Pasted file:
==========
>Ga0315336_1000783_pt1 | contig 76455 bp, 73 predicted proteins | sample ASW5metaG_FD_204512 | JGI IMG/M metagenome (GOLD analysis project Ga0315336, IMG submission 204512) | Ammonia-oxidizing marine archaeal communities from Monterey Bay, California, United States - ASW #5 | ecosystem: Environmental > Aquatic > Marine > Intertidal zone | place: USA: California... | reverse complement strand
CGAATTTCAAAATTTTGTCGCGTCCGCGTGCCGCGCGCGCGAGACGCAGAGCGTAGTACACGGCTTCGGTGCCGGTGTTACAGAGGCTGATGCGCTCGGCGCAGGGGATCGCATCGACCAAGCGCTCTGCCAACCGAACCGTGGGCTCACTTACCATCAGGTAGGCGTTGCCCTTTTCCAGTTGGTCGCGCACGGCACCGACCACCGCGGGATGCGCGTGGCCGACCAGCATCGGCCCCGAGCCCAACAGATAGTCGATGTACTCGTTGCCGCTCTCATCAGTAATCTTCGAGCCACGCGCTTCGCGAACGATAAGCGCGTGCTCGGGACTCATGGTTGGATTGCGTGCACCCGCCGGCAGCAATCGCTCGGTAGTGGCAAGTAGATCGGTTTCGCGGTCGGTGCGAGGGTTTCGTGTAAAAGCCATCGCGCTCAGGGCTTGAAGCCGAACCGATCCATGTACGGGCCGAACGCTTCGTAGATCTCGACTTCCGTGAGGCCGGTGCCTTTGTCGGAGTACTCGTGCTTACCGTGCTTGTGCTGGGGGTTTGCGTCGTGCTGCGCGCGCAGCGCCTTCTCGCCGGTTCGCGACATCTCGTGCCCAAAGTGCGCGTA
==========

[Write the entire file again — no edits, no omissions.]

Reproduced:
>Ga0315336_1000783_pt1 | contig 76455 bp, 73 predicted proteins | sample ASW5metaG_FD_204512 | JGI IMG/M metagenome (GOLD analysis project Ga0315336, IMG submission 204512) | Ammonia-oxidizing marine archaeal communities from Monterey Bay, California, United States - ASW #5 | ecosystem: Environmental > Aquatic > Marine > Intertidal zone | place: USA: California... | reverse complement strand
CGAATTTCAAAATTTTGTCGCGTCCGCGTGCCGCGCGCGCGAGACGCAGAGCGTAGTACACGGCTTCGGTGCCGGTGTTACAGAGGCTGATGCGCTCGGCGCAGGGGATCGCATCGACCAAGCGCTCTGCCAACCGAACCGTGGGCTCACTTACCATCAGGTAGGCGTTGCCCTTTTCCAGTTGGTCGCGCACGGCACCGACCACCGCGGGATGCGCGTGGCCGACCAGCATCGGCCCCGAGCCCAACAGATAGTCGATGTACTCGTTGCCGCTCTCATCAGTAATCTTCGAGCCACGCGCTTCGCGAACGATAAGCGCGTGCTCGGGACTCATGGTTGGATTGCGTGCACCCGCCGGCAGCAATCGCTCGGTAGTGGCAAGTAGATCGGTTTCGCGGTCGGTGCGAGGGTTTCGTGTAAAAGCCATCGCGCTCAGGGCTTGAAGCCGAACCGATCCATGTACGGGCCGAACGCTTCGTAGATCTCGACTTCCGTGAGGCCGGTGCCTTTGTCGGAGTACTCGTGCTTACCGTGCTTGTGCTGGGGGTTTGCGTCGTGCTGCGCGCGCAGCGCCTTCTCGCCGGTTCGCGACATCTCGTGCCCAAAGTGCGCGTA